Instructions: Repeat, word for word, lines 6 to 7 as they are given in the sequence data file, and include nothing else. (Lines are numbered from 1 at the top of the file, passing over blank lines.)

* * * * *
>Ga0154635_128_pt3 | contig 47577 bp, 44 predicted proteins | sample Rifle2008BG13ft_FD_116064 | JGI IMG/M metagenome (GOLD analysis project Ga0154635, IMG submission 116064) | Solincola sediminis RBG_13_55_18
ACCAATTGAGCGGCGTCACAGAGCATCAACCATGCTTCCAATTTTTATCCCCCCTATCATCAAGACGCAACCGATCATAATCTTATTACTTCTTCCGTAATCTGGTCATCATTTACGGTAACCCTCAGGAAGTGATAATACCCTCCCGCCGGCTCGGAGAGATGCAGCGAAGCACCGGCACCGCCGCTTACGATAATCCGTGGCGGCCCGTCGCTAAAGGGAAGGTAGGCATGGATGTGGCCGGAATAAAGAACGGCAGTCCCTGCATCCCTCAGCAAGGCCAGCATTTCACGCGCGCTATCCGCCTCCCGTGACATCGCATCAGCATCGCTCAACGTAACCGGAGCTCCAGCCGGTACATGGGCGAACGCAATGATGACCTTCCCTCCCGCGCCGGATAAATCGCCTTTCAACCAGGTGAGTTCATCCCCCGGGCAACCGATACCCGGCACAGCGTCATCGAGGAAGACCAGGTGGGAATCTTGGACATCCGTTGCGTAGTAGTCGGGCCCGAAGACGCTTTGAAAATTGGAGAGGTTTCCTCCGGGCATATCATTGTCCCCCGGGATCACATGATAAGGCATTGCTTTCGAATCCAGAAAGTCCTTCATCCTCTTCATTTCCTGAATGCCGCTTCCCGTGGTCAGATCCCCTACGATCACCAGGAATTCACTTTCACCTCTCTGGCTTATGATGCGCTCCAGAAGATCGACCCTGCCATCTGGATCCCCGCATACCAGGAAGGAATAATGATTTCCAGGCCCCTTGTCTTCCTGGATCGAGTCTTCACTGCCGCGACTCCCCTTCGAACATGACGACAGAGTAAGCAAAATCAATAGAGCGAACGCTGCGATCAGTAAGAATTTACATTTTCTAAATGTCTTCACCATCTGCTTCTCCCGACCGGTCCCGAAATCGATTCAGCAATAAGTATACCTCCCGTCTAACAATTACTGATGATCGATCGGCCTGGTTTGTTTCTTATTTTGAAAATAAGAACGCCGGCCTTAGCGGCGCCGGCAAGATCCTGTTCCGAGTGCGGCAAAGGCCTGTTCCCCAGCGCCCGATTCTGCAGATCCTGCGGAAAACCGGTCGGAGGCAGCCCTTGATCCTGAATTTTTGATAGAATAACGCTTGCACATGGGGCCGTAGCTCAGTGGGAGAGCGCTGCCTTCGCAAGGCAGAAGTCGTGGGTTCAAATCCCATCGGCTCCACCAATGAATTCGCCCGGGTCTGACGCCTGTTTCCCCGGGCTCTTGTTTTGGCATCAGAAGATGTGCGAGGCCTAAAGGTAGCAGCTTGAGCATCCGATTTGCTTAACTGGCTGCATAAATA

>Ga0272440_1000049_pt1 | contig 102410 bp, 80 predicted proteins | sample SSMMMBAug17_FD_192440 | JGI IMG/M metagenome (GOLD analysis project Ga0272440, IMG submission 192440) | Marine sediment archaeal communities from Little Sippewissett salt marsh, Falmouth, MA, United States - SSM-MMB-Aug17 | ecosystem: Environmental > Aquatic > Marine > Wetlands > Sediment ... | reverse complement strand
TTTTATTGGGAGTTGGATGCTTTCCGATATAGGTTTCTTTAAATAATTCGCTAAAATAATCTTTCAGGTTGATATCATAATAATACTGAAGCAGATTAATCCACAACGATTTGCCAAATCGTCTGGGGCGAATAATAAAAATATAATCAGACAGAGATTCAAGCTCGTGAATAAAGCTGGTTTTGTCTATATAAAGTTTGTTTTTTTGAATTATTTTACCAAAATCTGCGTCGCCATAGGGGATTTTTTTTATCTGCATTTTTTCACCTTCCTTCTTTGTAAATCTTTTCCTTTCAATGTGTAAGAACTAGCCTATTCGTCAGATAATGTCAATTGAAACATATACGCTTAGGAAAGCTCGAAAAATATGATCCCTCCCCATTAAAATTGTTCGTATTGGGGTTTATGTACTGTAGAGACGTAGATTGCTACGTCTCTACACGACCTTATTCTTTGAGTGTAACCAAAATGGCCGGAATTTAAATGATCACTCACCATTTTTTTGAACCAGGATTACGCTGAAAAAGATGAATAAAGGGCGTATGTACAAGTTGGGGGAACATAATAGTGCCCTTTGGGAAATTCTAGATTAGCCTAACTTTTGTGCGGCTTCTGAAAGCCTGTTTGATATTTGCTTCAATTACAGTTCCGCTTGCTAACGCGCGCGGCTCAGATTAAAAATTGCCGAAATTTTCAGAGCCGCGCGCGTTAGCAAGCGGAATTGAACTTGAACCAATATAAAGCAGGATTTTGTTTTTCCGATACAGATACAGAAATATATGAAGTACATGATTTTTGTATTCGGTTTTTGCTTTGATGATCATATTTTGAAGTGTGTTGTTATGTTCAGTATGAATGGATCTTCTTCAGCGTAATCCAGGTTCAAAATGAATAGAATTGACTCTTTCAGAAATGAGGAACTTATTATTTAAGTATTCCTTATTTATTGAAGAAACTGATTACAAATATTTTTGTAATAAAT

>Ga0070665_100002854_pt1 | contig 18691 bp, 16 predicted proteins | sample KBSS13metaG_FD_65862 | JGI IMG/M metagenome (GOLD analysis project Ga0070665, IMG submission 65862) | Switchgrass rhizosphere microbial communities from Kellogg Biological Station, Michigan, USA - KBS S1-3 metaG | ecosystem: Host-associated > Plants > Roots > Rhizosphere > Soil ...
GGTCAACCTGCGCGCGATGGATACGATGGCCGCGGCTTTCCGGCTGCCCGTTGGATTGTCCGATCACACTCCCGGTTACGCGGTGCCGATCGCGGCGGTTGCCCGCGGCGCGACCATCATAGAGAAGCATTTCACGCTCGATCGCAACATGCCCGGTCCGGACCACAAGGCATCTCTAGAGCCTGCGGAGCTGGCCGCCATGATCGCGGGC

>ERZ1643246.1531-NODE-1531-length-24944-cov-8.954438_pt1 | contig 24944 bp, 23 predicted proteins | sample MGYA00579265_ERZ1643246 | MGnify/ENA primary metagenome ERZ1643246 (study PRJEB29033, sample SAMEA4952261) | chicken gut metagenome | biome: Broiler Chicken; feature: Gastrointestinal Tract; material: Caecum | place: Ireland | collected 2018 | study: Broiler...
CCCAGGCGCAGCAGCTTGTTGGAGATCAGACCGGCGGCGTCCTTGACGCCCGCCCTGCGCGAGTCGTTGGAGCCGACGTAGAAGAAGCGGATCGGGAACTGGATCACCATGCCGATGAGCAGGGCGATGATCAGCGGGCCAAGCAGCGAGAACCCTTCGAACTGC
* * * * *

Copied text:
GGTCAACCTGCGCGCGATGGATACGATGGCCGCGGCTTTCCGGCTGCCCGTTGGATTGTCCGATCACACTCCCGGTTACGCGGTGCCGATCGCGGCGGTTGCCCGCGGCGCGACCATCATAGAGAAGCATTTCACGCTCGATCGCAACATGCCCGGTCCGGACCACAAGGCATCTCTAGAGCCTGCGGAGCTGGCCGCCATGATCGCGGGC

>ERZ1643246.1531-NODE-1531-length-24944-cov-8.954438_pt1 | contig 24944 bp, 23 predicted proteins | sample MGYA00579265_ERZ1643246 | MGnify/ENA primary metagenome ERZ1643246 (study PRJEB29033, sample SAMEA4952261) | chicken gut metagenome | biome: Broiler Chicken; feature: Gastrointestinal Tract; material: Caecum | place: Ireland | collected 2018 | study: Broiler...